What to Consider When Choosing Paper Versus Digital Textbooks

Michele Wilson

Michele Wilson, Student & Alumni

Spending money on textbooks is inevitable. The format you choose them in, is a decision you can make depending on your preference. Some may choose traditional paper or hard copy text. This format is ideal for those who:

-    Like the feel of paper.
-    Like writing down their thoughts in ink (pencil for me).
-    Like seeing their handwritten notes on the page.

Others find it convenient to carry their book on a device, which better suites their busy schedules. With the advances in etextbooks, note taking, text highlighting, and bookmarking can all be done with digital text, just like a paper book. It all depends on your ultimate use for your books. In communications, like any other field, there is information found in textbooks that can be used as referenced material well after graduation.

When purchasing your textbooks, you should consider the format that will be best for you long term.

Both versions, hard and digital copies, have advantages. According to Rita Shea-Van Fossen, Ph.D., an educator at Nova Southeastern University, "Print textbooks may be better suited for graduate (students) ... where students need permanent reference copies, while etextbooks may make more sense for basic requirement classes or electives. It’s a decision that’s made on a course-by-course basis” (Mulvihill, 2011, pg. 34). However, this is a choice you can make, depending on your preference.

You should also consider the cost.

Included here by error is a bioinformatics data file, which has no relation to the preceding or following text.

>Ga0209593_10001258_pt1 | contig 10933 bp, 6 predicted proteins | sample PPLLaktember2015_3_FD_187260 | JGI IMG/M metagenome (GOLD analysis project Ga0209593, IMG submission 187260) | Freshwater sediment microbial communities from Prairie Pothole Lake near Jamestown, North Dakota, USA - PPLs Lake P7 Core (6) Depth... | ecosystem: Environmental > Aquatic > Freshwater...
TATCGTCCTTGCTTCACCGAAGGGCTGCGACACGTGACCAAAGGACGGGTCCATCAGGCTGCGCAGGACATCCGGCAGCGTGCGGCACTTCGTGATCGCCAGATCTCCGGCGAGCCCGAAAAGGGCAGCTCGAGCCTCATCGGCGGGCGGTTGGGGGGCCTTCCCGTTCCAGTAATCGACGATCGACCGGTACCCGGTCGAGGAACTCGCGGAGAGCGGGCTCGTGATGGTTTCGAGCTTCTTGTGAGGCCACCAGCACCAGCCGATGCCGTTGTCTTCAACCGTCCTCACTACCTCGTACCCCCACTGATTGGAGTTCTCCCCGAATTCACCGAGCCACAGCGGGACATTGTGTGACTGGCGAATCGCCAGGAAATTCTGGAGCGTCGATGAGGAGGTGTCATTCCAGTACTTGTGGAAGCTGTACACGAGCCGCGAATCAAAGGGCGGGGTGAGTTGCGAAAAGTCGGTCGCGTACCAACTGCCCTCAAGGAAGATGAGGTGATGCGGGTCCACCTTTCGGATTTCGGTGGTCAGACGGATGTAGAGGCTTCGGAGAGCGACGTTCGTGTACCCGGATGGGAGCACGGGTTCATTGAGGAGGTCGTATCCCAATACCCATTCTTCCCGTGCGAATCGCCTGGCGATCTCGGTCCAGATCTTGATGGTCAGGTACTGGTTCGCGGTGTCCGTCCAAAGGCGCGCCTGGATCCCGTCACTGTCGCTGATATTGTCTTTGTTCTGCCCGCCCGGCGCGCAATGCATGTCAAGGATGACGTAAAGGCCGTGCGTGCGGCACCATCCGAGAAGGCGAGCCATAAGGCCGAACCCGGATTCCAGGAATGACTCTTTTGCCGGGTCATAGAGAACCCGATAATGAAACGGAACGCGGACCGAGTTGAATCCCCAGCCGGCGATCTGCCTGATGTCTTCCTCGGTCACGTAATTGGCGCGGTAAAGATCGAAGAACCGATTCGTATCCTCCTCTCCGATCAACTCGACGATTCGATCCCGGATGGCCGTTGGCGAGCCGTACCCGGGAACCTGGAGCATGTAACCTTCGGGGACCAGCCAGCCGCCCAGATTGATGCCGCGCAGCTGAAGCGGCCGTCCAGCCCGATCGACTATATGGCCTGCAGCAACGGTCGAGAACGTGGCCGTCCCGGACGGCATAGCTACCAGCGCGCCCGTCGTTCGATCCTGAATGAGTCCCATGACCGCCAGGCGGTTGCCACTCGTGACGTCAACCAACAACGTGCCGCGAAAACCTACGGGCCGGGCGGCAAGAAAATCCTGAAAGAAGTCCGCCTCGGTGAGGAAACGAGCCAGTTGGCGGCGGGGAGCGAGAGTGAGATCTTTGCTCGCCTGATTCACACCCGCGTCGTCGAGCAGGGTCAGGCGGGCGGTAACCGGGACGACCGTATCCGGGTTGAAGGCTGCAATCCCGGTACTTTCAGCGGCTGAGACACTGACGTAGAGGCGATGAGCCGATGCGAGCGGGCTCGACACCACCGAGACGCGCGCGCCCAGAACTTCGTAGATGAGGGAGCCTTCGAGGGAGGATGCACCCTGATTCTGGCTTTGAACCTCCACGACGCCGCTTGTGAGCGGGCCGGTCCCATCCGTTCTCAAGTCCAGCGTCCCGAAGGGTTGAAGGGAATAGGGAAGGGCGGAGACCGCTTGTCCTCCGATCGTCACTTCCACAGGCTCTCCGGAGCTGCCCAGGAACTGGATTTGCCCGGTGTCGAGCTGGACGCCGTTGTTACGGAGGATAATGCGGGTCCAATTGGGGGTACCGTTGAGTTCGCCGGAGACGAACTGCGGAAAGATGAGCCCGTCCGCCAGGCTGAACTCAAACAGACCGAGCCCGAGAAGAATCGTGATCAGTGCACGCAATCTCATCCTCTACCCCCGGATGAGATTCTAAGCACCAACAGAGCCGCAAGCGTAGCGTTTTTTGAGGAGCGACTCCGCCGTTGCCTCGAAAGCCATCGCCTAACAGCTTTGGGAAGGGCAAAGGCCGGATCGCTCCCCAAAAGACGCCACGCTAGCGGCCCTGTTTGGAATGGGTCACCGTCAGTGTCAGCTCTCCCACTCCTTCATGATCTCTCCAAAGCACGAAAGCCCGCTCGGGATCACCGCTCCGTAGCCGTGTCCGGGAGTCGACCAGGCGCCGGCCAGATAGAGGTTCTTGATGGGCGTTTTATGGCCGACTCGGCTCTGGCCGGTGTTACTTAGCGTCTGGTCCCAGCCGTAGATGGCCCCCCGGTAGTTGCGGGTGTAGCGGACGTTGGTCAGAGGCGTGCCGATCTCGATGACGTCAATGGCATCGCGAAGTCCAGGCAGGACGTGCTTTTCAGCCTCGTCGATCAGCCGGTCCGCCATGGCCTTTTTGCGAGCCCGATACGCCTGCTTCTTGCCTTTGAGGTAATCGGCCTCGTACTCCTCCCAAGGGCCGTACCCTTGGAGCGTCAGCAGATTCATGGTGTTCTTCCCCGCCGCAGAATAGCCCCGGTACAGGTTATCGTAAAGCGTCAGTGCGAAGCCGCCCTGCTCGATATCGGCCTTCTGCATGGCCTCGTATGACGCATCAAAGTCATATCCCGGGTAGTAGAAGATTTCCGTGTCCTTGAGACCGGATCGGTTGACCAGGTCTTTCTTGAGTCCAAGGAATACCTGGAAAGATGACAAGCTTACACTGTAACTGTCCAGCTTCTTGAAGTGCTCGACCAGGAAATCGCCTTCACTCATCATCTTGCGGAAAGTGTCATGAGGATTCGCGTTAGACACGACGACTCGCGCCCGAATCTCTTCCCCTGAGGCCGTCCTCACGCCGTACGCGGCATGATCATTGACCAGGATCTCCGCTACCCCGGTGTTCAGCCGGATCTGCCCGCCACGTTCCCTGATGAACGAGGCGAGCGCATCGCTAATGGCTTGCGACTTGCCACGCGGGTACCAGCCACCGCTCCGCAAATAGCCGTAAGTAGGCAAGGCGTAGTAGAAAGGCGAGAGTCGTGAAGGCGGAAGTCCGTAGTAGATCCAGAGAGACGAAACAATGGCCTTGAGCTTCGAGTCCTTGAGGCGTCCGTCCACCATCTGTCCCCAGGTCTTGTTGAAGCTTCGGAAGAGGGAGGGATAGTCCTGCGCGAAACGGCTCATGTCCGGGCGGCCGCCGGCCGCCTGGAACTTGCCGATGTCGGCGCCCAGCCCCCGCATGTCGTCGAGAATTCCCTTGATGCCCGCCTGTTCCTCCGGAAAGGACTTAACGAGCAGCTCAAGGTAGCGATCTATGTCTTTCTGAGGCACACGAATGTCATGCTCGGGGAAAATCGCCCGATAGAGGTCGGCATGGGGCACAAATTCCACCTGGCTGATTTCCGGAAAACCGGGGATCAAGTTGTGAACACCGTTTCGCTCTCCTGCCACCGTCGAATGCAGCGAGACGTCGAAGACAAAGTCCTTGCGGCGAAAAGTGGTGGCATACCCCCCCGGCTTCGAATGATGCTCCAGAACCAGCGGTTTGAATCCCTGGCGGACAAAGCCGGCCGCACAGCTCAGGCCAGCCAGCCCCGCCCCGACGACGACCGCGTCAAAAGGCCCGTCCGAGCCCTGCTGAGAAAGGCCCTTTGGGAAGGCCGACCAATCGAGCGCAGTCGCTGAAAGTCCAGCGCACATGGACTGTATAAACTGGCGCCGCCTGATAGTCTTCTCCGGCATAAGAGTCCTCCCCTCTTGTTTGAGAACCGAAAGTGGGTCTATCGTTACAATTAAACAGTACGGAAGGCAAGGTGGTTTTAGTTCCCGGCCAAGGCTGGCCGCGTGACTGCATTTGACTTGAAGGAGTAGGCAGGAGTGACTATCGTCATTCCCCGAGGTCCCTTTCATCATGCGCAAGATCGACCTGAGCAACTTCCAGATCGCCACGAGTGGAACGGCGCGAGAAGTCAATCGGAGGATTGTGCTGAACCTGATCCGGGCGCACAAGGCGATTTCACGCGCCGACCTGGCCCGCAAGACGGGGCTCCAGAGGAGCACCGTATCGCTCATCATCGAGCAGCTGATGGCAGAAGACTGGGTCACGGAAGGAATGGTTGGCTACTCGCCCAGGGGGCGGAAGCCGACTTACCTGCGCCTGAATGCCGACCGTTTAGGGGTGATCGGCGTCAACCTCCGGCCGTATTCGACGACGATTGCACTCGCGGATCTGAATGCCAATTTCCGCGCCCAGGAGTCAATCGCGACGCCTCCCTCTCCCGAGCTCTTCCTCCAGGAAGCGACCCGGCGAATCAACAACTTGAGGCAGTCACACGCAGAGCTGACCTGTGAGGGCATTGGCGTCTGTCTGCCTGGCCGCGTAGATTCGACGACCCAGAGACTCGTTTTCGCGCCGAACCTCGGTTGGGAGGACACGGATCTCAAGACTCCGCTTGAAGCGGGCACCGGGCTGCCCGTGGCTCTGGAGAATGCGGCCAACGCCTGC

The textbook cost could be your biggest determinant. Amazon has made buying texts more affordable. I have found that digital versions are typically cheaper than hard text. But hardcopy bargains can be found. Those books can later be sold online or through other venues, such as BookTrader. This is an advantage paper texts has over digital. "Most students don’t resell their used etextbooks as they do with print" (Mulvihill, 2011, pg. 36). Another option is renting. Both formats can be rented from a traditional bookstore or online. This option is good when the other options are too expensive or not desired.

You may base your choice on how quickly you can get the book in your hand or on your device.

Here, the digital format is the clear winner when it comes to convenience. Though you can walk into the Purdue bookstore (for those who have that privilege) and have your book immediately. Amazon can also get a paper copy text to your door same or next day. But the easiest way could be to download the digital format to your mobile device. After payment is made, you can have your textbook available to you within minutes, from wherever you may be.

Today's graduate student has more options than just five years ago. "Students want the best of both worlds: They want print’s accessibility and annotation capabilities, but they also want mobile’s on-the-go portability and interactive tools they know and use" (Mulvihill, 2011, pg. 34).

With evolving technology, we can have both paper and digital texts with equal versatility.

Choose the format that works best for you through your academic journey and on into your career.

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Michele Wilson is a student in Purdue’s online Master of Science in Communication degree program. The program can be completed in just 20 months and covers numerous topics critical for advancement in the communication industry, including crisis communication, social media engagement, focus group planning and implementation, survey design and survey analysis, public relations theory, professional writing, and communication ethics.

*The views and opinions expressed are of the author and do not represent the Brian Lamb School of Communication.